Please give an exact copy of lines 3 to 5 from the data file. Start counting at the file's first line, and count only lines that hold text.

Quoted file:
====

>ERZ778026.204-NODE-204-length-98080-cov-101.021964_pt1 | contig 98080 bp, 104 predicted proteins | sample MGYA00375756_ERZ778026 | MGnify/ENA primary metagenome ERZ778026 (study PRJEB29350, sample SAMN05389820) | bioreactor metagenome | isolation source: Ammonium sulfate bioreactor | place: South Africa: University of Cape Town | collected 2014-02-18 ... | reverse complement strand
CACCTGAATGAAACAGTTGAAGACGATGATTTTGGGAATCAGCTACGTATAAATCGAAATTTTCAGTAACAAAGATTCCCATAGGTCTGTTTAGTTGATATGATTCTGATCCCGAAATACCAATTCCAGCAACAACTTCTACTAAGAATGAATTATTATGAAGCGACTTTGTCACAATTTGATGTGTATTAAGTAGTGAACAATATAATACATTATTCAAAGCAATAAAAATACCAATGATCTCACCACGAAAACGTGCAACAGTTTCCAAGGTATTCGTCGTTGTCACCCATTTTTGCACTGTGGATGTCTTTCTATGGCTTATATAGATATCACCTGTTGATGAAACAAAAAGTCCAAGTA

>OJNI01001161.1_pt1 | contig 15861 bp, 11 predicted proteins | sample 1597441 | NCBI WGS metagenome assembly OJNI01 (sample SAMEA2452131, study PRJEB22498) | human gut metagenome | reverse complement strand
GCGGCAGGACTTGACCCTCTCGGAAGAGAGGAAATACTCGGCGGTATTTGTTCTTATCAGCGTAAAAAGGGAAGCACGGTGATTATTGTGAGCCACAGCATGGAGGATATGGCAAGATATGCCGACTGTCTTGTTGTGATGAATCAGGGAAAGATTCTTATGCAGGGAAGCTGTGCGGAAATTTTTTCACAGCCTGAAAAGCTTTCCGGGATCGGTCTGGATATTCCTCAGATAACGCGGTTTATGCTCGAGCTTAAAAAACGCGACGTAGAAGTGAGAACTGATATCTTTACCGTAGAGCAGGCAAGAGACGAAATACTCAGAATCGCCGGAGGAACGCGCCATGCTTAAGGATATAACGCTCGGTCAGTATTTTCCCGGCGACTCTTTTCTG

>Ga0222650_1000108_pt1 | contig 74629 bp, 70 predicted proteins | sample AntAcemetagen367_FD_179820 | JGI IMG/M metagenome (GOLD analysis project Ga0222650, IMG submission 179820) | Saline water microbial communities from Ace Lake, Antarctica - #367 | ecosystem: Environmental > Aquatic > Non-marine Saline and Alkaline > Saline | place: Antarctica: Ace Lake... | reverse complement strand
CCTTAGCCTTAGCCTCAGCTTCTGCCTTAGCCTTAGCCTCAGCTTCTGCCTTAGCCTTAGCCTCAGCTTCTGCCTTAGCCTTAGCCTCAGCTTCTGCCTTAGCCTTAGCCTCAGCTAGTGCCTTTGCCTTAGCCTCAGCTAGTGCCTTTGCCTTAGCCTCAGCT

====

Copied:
>OJNI01001161.1_pt1 | contig 15861 bp, 11 predicted proteins | sample 1597441 | NCBI WGS metagenome assembly OJNI01 (sample SAMEA2452131, study PRJEB22498) | human gut metagenome | reverse complement strand
GCGGCAGGACTTGACCCTCTCGGAAGAGAGGAAATACTCGGCGGTATTTGTTCTTATCAGCGTAAAAAGGGAAGCACGGTGATTATTGTGAGCCACAGCATGGAGGATATGGCAAGATATGCCGACTGTCTTGTTGTGATGAATCAGGGAAAGATTCTTATGCAGGGAAGCTGTGCGGAAATTTTTTCACAGCCTGAAAAGCTTTCCGGGATCGGTCTGGATATTCCTCAGATAACGCGGTTTATGCTCGAGCTTAAAAAACGCGACGTAGAAGTGAGAACTGATATCTTTACCGTAGAGCAGGCAAGAGACGAAATACTCAGAATCGCCGGAGGAACGCGCCATGCTTAAGGATATAACGCTCGGTCAGTATTTTCCCGGCGACTCTTTTCTG

>Ga0222650_1000108_pt1 | contig 74629 bp, 70 predicted proteins | sample AntAcemetagen367_FD_179820 | JGI IMG/M metagenome (GOLD analysis project Ga0222650, IMG submission 179820) | Saline water microbial communities from Ace Lake, Antarctica - #367 | ecosystem: Environmental > Aquatic > Non-marine Saline and Alkaline > Saline | place: Antarctica: Ace Lake... | reverse complement strand